The Spanish colonials and the Indians of the Southwest shared an affinity for building with adobe. The basic materials used to make it were common to both continents. In addition, it had unique qualities that made it an ideal building material for arid climates. During the day, adobe absorbed the heat of the sun, leaving the house interior much cooler than the outside. As the outside air cooled in the evening, the walls reflected the stored heat into the houses, taking the chill off the night air. Adobe was also an infinitely adaptable construction medium: it could be shaped in many forms to meet a wide range of social, cultural, and physical housing needs.
Most Pueblos were attracted to certain features of the Spanish tradition. They began to mold their own bricks, using the Spanish wooden form. An exception were the Hopi, who until this century held onto their stone and mud-masonry tradition. Nearly all the Pueblo peoples adopted the Spanish fireplace and chimney. Before this, Indian homes had been heated by central fire hearths; smoke exited from the ladder hatch where one entered through the roof. The Indians placed the Spanish- style fireplace in the middle of a wall or at corners where it seemed to blister out above the floor. They also adopted the beehiveshaped outdoor ovens to let their own unleavened corn bread, formerly peeled from a heated stone into parchment-like rolls, rise into baked loaves; these ovens became fixtures of the Pueblo village.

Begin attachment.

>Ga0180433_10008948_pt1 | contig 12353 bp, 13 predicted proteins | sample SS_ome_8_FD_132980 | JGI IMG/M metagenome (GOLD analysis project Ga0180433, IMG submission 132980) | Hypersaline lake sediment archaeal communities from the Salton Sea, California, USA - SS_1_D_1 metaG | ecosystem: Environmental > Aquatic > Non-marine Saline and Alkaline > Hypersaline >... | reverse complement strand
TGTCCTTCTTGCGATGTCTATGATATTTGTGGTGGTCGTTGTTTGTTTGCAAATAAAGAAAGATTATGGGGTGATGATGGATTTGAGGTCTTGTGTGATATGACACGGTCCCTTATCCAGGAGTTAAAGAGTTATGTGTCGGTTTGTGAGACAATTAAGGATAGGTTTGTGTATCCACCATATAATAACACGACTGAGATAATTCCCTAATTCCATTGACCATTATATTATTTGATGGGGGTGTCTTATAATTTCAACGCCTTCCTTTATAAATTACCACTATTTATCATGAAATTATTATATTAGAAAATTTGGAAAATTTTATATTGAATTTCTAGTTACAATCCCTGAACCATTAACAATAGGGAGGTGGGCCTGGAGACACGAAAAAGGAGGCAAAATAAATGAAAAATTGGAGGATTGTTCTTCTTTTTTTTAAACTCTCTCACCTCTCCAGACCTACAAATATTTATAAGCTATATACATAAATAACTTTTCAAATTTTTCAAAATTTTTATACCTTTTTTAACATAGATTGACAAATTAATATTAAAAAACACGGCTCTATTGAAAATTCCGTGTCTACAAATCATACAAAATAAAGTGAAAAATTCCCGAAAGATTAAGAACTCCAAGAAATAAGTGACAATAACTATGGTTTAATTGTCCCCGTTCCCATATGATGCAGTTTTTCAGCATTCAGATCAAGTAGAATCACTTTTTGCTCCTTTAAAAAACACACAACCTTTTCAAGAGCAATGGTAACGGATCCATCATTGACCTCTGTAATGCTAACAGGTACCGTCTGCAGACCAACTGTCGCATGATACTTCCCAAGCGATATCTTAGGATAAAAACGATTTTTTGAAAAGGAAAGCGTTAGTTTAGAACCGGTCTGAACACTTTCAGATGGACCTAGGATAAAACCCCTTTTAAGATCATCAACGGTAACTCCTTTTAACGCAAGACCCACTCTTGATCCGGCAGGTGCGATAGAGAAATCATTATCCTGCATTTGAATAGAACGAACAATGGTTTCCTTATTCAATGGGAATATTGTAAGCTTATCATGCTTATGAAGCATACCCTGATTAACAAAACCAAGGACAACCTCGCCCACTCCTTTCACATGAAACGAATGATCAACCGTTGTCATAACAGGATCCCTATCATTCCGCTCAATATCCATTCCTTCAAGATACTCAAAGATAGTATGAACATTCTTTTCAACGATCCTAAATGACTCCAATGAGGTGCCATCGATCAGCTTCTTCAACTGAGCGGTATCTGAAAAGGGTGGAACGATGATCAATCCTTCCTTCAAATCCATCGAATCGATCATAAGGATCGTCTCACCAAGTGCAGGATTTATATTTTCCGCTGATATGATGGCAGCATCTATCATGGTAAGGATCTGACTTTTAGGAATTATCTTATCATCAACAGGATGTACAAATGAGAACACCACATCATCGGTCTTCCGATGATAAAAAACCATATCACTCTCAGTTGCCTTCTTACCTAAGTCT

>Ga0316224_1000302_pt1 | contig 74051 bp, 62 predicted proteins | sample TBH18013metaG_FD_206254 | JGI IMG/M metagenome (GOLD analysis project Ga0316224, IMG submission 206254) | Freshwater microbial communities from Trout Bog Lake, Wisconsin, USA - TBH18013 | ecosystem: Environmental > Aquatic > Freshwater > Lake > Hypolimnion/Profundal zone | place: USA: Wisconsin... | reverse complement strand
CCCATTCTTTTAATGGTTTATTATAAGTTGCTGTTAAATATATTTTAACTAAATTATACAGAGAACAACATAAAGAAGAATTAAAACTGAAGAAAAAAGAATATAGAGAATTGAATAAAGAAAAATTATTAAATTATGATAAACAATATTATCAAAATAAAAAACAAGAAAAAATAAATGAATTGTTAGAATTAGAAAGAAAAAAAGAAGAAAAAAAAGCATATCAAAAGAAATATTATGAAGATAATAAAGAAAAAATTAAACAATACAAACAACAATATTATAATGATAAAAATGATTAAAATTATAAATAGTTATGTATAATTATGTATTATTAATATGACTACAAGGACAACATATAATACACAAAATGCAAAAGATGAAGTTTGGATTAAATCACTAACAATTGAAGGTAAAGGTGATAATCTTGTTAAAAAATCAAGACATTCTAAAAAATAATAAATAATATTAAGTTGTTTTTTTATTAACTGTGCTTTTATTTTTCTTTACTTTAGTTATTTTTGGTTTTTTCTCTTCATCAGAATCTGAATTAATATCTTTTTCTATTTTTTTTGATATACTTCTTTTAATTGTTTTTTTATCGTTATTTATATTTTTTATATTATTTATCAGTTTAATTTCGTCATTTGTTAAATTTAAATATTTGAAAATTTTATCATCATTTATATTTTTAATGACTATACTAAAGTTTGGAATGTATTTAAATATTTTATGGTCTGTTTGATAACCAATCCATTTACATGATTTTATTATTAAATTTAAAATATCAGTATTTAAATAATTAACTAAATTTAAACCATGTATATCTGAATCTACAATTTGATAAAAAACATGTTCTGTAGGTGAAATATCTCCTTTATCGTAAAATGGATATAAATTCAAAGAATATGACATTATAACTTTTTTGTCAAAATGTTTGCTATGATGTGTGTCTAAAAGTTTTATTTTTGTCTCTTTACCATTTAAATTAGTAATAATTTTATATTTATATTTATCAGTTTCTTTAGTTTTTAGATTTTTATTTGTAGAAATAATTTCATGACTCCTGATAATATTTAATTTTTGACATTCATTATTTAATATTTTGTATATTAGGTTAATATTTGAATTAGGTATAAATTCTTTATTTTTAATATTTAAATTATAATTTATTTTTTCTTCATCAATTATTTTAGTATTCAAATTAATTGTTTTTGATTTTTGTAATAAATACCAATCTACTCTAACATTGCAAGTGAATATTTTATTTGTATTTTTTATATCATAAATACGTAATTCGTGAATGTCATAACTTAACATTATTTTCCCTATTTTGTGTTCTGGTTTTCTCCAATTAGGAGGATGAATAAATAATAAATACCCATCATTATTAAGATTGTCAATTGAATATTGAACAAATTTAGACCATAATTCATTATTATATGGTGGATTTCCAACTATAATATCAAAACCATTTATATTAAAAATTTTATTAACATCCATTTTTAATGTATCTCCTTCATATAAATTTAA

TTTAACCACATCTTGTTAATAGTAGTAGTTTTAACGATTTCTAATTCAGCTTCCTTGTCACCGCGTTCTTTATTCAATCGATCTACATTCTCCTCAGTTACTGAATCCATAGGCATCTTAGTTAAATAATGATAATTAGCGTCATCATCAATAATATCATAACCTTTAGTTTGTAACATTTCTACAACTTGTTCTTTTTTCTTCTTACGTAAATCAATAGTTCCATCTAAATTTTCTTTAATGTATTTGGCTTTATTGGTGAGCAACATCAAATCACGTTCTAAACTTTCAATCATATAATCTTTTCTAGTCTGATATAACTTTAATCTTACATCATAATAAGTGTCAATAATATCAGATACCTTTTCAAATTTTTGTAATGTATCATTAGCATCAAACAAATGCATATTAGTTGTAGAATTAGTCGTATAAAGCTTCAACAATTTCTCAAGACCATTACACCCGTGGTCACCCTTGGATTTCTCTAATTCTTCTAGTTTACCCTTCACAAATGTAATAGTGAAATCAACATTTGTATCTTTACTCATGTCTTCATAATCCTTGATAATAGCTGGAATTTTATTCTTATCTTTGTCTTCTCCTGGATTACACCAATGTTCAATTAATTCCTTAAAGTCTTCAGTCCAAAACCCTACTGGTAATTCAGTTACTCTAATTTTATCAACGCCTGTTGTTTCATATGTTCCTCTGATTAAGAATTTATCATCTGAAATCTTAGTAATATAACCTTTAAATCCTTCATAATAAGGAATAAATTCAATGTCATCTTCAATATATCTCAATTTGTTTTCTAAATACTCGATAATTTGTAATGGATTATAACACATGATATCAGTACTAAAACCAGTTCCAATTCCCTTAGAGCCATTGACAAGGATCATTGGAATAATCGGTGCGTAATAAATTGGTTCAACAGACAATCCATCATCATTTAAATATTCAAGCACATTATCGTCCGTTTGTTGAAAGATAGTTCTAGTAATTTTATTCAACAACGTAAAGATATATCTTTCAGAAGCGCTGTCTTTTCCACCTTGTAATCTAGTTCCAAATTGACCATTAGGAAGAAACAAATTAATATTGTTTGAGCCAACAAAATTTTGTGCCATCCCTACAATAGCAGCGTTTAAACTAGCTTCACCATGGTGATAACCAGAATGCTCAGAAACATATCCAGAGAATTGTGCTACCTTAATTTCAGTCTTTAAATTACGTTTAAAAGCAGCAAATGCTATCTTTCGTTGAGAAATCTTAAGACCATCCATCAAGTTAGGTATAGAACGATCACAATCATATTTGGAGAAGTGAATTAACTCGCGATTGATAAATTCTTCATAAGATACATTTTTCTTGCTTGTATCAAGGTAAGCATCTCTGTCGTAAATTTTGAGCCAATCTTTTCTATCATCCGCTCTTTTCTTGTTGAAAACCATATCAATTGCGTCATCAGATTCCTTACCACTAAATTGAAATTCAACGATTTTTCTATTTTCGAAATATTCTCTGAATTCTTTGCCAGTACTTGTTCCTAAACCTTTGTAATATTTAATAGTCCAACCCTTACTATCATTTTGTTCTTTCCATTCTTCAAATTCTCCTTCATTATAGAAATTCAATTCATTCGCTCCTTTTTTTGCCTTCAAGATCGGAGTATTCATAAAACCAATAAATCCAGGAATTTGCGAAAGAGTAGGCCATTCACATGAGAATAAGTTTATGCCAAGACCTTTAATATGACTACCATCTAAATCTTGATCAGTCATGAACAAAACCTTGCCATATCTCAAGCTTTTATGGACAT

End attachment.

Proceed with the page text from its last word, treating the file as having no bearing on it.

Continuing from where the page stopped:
But adobe gave way before the demand for lighter, synthetic building materials. Today's adobe makers are small-scale home builders with a passion for the aesthetics and history of the material as well as its ancient virtues of providing coolness and warmth in their arid land. They have innovated new techniques of brick making and its use, even building solar adobes. Pueblo architectural traditions are very much alive today. When plastering takes place at Hopi villages, it occurs in the old way, especially for the ritual upkeep of their underground kivas.
The 1981 Festival program, supported by funding from the U.S. Department of Energy, included demonstrations of building an adobe house and oven, making adobe bricks, cooking Southwestern Native American foods, and narrative sessions.